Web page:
Three attorneys are running for the Republican nomination for the 15th Judicial District’s Division II circuit court judge.
The seat has been vacated by Judge John Wooten Jr., who retired at the end of the year. The court handles predominantly civil cases, although it also handles some criminal matters, mostly driving related criminal cases.
The winner of the March primary will face Smith County attorney Branden Bellar in the August general election. Bellar is running as an independent.
Longtime Lebanon attorney Shawn McBrien, 59, said his experience in civil law makes him the best fit for the position.
“This is how I supported by family, in civil practice,” McBrien said. “I have 15 or more years of experience before (my opponents) got out of law school. My experience is quite a bit more than either of them.”
The types of civil cases handled by the court, medical malpractice, personal injury, business litigation, consumer protection, among others, are all areas McBrien said he has extensive experience in his private practice.
Married for 36 years with four grown children, McBrien said he has appeared before “75 to 100” different state and federal judges, which allows him to understand what makes an effective civil court.
He also said that his experience over the past half-dozen years as a mediator has been good preparation for the bench.
“It’s very similar to a court trial,” he said. “Lawyers send over pleadings and something you might consider a brief, you meet with lawyers and parties and try to resolve the issue.”
McBrien got his undergraduate degree from the University of Tennessee at Knoxville and his law degree from Cumberland School of Law in Alabama. He has been in practice for 33 years, the last 28 in Lebanon.
The two other candidate for the nomination are both from Carthage in Smith County. Michael Collins, 47, is the General Sessions judge in the county, and Javin Cripps, 40, is an assistant district attorney.
Collins touts his experience on the General Sessions bench when talking about his qualifications for the circuit court.
“I’m the only candidate that an actual judge,” said Collins, who is a graduate of Middle Tennessee State University and the University of Memphis law school.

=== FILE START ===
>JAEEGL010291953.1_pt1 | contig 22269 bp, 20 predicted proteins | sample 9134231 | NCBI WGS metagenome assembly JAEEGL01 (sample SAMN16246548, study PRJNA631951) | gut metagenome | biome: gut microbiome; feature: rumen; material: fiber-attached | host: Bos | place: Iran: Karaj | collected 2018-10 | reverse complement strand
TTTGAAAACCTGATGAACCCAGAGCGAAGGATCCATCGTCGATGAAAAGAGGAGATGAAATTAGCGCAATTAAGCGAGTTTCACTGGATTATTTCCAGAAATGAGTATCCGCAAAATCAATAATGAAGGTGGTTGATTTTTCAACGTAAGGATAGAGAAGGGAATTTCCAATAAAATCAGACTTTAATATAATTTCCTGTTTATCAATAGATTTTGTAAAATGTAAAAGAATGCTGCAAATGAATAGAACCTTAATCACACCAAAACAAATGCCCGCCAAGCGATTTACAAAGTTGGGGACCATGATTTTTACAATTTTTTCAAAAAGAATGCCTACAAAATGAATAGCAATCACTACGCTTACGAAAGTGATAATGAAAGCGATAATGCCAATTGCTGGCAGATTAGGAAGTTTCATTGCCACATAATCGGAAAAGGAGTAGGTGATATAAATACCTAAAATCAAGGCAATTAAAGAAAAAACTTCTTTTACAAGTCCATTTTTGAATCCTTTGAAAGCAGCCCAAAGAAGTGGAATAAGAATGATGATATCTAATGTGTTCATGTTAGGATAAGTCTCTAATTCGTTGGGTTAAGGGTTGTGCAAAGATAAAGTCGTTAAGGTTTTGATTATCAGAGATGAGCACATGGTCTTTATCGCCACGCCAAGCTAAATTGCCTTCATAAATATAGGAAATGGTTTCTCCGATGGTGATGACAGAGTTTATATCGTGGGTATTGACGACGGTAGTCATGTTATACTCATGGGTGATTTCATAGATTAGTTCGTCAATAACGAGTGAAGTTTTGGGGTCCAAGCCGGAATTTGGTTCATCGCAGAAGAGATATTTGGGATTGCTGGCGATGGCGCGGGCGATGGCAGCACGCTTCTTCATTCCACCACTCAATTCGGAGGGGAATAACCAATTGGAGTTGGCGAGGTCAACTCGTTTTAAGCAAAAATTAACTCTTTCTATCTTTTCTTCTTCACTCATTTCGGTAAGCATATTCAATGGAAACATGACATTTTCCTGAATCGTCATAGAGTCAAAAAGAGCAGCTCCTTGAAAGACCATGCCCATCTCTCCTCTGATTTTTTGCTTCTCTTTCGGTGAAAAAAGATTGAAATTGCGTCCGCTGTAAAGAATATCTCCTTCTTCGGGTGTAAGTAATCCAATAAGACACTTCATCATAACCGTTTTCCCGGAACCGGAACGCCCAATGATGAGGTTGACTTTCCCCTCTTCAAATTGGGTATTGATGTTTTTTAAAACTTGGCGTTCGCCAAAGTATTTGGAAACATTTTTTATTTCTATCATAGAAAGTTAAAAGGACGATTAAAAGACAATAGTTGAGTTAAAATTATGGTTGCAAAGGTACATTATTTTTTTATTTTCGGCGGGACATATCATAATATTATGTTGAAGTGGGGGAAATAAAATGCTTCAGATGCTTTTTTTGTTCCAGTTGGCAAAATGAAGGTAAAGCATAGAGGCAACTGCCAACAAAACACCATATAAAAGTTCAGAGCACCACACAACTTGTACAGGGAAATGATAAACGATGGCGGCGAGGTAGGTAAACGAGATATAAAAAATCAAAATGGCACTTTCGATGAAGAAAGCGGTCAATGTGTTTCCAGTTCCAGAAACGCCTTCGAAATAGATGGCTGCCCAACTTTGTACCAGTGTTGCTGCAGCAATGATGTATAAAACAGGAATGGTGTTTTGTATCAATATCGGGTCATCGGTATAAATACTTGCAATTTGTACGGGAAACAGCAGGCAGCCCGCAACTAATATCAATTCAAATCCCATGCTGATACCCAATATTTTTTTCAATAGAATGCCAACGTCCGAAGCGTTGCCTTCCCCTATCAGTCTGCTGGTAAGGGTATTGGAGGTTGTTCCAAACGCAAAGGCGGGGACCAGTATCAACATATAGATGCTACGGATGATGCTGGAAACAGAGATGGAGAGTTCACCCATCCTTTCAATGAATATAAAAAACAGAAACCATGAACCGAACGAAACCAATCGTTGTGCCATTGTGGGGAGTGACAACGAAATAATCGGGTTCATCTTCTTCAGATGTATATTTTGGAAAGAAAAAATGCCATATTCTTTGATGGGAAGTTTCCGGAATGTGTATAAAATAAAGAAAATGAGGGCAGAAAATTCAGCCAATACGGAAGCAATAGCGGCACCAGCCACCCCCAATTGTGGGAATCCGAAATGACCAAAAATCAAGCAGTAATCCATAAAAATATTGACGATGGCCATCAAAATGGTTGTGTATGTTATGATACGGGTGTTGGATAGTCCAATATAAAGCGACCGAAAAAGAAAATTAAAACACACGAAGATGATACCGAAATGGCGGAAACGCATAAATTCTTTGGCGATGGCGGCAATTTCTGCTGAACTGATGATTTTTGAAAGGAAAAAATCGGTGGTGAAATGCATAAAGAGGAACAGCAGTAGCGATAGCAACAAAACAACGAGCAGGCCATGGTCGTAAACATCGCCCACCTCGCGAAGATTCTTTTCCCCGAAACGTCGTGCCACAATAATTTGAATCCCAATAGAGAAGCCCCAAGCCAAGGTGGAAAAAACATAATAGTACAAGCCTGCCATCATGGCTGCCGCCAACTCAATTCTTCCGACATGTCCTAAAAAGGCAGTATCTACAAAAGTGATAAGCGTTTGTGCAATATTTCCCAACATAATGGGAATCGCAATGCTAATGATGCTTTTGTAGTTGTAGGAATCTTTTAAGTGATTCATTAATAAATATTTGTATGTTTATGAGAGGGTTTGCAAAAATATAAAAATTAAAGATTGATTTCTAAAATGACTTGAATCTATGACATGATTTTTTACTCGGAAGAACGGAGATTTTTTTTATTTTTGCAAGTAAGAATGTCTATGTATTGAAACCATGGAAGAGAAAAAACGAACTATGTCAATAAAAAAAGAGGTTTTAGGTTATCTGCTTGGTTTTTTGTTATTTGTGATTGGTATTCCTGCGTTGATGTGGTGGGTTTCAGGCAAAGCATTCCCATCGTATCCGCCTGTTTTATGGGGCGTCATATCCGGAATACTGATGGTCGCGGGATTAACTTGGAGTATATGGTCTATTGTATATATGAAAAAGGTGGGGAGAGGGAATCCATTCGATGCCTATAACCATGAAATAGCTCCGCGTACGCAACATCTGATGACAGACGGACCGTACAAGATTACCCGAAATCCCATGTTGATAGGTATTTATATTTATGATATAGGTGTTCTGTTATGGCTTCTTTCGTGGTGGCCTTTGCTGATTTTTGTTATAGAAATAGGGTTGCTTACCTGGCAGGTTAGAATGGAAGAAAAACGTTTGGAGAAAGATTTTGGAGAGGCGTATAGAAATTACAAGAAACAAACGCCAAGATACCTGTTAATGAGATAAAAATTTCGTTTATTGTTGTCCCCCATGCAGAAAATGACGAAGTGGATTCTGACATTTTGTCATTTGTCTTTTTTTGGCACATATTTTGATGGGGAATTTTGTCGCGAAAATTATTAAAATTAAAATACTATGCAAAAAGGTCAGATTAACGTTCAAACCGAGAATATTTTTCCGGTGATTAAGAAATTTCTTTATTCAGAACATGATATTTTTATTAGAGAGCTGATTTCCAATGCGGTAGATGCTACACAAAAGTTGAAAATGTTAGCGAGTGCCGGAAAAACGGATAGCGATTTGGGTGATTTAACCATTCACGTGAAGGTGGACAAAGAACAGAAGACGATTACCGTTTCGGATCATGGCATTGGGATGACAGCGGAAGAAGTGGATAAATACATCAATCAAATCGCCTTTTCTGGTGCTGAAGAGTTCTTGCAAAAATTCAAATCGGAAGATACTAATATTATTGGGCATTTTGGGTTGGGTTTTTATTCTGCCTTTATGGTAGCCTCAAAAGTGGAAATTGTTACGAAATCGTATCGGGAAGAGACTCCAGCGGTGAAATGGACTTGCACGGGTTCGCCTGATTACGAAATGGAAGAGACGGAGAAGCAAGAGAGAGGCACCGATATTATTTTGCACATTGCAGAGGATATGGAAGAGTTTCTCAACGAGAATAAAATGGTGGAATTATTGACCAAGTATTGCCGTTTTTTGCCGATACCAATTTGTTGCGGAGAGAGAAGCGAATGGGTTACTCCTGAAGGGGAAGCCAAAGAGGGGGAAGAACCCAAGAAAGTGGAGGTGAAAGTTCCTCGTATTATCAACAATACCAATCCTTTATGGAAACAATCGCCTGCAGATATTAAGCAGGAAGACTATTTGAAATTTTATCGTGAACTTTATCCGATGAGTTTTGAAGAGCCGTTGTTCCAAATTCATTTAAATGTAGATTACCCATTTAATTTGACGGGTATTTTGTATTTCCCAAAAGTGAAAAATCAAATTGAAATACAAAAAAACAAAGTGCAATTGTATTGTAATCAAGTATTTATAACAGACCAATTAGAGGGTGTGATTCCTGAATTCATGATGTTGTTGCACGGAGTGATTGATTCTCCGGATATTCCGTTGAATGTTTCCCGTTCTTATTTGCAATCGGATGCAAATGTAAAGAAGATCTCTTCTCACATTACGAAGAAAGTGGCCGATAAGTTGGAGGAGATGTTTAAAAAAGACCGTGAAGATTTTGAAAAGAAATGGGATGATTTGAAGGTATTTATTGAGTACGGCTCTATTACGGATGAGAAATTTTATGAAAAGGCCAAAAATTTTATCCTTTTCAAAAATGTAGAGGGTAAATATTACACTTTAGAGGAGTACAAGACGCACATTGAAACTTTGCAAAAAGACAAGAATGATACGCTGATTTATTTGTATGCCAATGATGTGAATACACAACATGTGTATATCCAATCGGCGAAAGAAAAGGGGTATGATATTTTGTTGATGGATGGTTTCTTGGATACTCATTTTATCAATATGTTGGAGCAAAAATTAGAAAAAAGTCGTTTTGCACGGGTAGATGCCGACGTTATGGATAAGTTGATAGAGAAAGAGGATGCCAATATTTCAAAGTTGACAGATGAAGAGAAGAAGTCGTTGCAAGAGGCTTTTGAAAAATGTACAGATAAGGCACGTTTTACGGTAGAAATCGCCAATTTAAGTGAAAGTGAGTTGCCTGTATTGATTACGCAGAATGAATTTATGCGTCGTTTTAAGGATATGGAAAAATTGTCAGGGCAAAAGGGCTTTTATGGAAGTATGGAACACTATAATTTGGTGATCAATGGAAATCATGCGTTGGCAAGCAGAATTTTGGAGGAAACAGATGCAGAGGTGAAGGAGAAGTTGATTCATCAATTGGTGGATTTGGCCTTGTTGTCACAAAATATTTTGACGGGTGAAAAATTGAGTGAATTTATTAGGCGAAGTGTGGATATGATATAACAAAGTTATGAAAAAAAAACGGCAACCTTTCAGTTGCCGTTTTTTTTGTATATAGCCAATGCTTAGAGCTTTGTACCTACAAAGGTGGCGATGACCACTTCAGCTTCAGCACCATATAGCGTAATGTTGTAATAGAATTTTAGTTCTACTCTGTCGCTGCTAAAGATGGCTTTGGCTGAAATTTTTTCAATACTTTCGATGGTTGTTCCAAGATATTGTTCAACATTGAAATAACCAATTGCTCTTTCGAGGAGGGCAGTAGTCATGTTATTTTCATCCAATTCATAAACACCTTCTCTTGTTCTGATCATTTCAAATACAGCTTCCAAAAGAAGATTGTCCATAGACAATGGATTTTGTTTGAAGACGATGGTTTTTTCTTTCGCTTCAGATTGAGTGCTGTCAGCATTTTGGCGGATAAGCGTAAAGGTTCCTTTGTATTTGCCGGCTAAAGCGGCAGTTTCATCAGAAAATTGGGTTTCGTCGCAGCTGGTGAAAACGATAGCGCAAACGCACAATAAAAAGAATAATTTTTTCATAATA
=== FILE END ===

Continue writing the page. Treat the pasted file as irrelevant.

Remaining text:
He said he would have three goals if elected, to follow the law, to protect the community and to help people.
Married for 20 years and the father of two, Collins said “jail should be reserved for violent, repeat offenders.” He said he started a program in Smith County, called a misdemeanor recovery court that helps those arrested for minor drug offense get help beating addiction, rather than being jailed.
He said he also secured a $250,000 federal Department of Justice grant to target at-risk children before they get in trouble with the law.
Cripps said that his experience as a prosecutor makes hims the best person for the job.
“I’ve worked in every county prosecuting every type of crime,” he said. “I have prior public defender experience and civil court experience.”
Cripps also graduated from MTSU and the University of Memphis law school, and has been married to his current wife for two years and has joint custody of this two children.
“Going through a divorce taught me how to be a better parent,” he said and gave him insight into the kind of family issues he would face as a circuit court judge.
Having worked in all five counties in the district — Macon, Jackson and Trousdale in addition to Wilson and Smith — gives him an advantage, he said.
“I think knowing the counties and know the people in the counties is important,” he said. “They have different people with different issues.”
The winner of the August election will serve out the remainder of Wooten’s term, which expires in 2022. That year, all four circuit court judges will be up for election to eight year terms.